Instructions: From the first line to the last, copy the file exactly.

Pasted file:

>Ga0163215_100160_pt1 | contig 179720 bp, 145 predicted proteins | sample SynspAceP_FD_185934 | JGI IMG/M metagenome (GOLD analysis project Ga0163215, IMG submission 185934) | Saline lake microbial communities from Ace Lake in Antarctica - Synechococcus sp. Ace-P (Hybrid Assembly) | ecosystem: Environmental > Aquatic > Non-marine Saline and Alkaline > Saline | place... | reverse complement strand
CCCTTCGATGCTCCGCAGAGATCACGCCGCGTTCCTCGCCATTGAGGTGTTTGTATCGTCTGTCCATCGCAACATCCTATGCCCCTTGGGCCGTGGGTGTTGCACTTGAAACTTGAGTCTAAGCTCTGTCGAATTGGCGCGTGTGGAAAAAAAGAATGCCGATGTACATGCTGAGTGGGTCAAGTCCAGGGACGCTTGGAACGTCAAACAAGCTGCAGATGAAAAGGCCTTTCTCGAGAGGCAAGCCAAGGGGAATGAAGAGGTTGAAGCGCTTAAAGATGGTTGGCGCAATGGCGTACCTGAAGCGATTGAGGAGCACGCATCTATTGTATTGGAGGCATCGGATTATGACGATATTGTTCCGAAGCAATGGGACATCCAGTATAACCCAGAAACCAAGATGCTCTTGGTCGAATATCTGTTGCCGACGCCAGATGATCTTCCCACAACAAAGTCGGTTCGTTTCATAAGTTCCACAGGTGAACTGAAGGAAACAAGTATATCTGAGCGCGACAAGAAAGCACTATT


>Ga0163215_100160_pt1 | contig 179720 bp, 145 predicted proteins | sample SynspAceP_FD_185934 | JGI IMG/M metagenome (GOLD analysis project Ga0163215, IMG submission 185934) | Saline lake microbial communities from Ace Lake in Antarctica - Synechococcus sp. Ace-P (Hybrid Assembly) | ecosystem: Environmental > Aquatic > Non-marine Saline and Alkaline > Saline | place... | reverse complement strand
CCCTTCGATGCTCCGCAGAGATCACGCCGCGTTCCTCGCCATTGAGGTGTTTGTATCGTCTGTCCATCGCAACATCCTATGCCCCTTGGGCCGTGGGTGTTGCACTTGAAACTTGAGTCTAAGCTCTGTCGAATTGGCGCGTGTGGAAAAAAAGAATGCCGATGTACATGCTGAGTGGGTCAAGTCCAGGGACGCTTGGAACGTCAAACAAGCTGCAGATGAAAAGGCCTTTCTCGAGAGGCAAGCCAAGGGGAATGAAGAGGTTGAAGCGCTTAAAGATGGTTGGCGCAATGGCGTACCTGAAGCGATTGAGGAGCACGCATCTATTGTATTGGAGGCATCGGATTATGACGATATTGTTCCGAAGCAATGGGACATCCAGTATAACCCAGAAACCAAGATGCTCTTGGTCGAATATCTGTTGCCGACGCCAGATGATCTTCCCACAACAAAGTCGGTTCGTTTCATAAGTTCCACAGGTGAACTGAAGGAAACAAGTATATCTGAGCGCGACAAGAAAGCACTATT